My major issue with ads is that they're slowly obliterating the consumer surplus of the internet.
This is mostly anecdotal, but it seems much harder to find useful information on an internet search today than it was, say, 10 years ago. Any given search is polluted by a series of ad-laden pages with the absolute minimum information content required to get them to rank for a given search. There may be more useful information on the internet today than the 2011 internet, but it seems like it's increasingly crowded out by less useful information with better SEO.
It's gotten bad enough that I now use google image search as my default search, because that gives me a way to preview the content that will be displayed and quickly scan the results, and skip past the junk that google will feed me.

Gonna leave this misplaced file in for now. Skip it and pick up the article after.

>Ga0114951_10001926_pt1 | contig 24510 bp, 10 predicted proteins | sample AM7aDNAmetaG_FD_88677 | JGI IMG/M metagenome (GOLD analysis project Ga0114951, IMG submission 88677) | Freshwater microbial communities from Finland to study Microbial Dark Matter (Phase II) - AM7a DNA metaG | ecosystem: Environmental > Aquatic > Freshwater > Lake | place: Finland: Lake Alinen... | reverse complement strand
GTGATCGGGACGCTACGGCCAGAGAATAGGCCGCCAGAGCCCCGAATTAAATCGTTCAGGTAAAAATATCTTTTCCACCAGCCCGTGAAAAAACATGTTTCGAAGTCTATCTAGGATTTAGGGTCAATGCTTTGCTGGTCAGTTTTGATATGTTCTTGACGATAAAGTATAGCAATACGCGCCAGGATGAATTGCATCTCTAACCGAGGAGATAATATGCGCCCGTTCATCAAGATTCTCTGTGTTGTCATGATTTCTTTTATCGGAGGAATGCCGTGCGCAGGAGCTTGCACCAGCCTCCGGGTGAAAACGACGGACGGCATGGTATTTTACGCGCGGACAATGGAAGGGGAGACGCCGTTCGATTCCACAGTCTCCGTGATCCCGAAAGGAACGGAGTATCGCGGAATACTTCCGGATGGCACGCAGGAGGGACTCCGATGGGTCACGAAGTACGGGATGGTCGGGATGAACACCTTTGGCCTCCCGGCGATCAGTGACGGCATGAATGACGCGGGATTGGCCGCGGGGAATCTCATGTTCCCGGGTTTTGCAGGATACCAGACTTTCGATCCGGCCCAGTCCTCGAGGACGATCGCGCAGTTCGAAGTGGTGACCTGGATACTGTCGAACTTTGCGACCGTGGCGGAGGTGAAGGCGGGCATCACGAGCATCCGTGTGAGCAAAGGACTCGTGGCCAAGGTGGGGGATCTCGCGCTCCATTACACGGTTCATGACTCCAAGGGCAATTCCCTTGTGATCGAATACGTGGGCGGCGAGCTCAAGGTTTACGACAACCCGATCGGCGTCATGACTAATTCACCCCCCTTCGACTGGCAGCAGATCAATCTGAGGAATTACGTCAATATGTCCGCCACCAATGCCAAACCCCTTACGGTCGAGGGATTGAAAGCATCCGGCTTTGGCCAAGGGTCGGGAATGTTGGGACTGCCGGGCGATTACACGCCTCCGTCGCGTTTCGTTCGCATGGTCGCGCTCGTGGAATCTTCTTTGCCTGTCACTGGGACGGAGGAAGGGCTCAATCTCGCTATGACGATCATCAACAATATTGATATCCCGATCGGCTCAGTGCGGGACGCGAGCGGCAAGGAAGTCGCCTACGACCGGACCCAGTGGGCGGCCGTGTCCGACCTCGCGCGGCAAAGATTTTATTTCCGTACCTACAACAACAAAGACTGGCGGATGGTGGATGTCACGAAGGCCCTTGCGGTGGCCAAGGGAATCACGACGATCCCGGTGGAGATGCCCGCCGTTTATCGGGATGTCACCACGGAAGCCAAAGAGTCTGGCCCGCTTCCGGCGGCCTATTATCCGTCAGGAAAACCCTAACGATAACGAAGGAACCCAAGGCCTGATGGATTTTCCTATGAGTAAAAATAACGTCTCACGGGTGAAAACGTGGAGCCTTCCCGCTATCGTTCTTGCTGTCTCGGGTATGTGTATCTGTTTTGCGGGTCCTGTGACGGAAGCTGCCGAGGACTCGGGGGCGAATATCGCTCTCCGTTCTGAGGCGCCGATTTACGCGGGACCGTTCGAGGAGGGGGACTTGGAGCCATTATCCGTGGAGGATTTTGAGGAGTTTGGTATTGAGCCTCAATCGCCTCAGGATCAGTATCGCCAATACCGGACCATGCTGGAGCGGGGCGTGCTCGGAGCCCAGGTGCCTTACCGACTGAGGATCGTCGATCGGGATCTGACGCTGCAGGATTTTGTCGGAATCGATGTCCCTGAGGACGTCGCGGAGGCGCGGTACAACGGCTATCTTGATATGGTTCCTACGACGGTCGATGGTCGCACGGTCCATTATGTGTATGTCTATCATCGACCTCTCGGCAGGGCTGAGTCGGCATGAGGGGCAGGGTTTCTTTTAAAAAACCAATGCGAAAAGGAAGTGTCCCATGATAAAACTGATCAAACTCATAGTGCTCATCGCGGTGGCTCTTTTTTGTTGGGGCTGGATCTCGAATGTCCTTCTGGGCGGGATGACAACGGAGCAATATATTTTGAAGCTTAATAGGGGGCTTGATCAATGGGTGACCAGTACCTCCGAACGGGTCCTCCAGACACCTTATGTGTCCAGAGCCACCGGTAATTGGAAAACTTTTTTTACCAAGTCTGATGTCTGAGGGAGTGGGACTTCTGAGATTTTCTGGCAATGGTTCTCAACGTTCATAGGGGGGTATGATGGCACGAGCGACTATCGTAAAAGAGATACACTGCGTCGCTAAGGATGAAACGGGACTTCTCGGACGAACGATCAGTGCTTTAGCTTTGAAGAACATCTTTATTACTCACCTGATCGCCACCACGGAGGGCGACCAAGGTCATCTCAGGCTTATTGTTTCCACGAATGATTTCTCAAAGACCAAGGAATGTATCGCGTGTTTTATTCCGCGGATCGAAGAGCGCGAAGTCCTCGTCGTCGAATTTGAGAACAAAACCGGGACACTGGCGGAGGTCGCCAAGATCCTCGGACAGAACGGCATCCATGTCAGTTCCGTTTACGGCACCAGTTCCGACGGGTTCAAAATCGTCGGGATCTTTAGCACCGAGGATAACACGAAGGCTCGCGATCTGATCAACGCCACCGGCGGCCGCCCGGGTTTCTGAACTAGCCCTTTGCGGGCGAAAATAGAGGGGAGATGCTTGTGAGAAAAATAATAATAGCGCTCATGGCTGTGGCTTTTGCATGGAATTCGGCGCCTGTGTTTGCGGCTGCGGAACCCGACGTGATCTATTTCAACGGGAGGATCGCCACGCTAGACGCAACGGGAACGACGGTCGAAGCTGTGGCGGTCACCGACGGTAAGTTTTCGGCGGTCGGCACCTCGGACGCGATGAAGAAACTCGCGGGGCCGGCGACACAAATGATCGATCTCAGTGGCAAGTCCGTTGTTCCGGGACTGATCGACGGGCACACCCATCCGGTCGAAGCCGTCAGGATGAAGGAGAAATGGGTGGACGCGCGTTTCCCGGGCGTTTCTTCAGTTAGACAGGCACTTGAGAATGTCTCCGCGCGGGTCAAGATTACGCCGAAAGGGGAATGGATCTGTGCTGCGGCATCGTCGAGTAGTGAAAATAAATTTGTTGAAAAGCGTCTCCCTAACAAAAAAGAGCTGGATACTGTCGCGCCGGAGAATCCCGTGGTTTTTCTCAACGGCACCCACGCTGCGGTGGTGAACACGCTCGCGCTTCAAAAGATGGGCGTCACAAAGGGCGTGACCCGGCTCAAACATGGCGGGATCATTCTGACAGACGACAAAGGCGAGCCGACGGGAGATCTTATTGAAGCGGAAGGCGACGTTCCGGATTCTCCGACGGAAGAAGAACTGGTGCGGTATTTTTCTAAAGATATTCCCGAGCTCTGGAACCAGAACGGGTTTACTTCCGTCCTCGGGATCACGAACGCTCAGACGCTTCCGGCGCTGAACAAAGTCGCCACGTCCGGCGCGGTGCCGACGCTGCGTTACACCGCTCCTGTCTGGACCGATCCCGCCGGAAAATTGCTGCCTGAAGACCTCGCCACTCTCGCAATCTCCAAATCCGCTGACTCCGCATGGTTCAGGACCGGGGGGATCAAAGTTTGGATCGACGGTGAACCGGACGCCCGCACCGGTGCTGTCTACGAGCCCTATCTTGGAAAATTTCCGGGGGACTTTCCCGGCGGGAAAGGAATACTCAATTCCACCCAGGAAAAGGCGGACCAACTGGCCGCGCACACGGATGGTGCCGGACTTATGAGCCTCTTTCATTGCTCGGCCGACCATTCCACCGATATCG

I suspect there's some sort of mechanism at work where spending more effort on SEO has a higher return than effort spent on creating useful information, so low information, highly optimized pages tend to outcompete more information heavy ones, and the modal webpage becomes one that is only barely more useful than it is annoying. I can imagine that preventing ad-based business models could lead to a better equilibrium (especially as high-value content is increasingly either created for free or put behind paywalls anyway).
Example: if I search "most reliable car", I will get a series of low-value pages, like this: https://www.topgear.com/car-news/list/here-are-17-cars-thatll-do-300000-miles#1 . Some are like this (basically useless), some are quoting snippets of a consumer reports or JD power article. Consumer Reports itself doesn't show up until the second page. And one of the most useful sources for reliability information, http://www.dashboard-light.com/, doesn't seem to show up at all.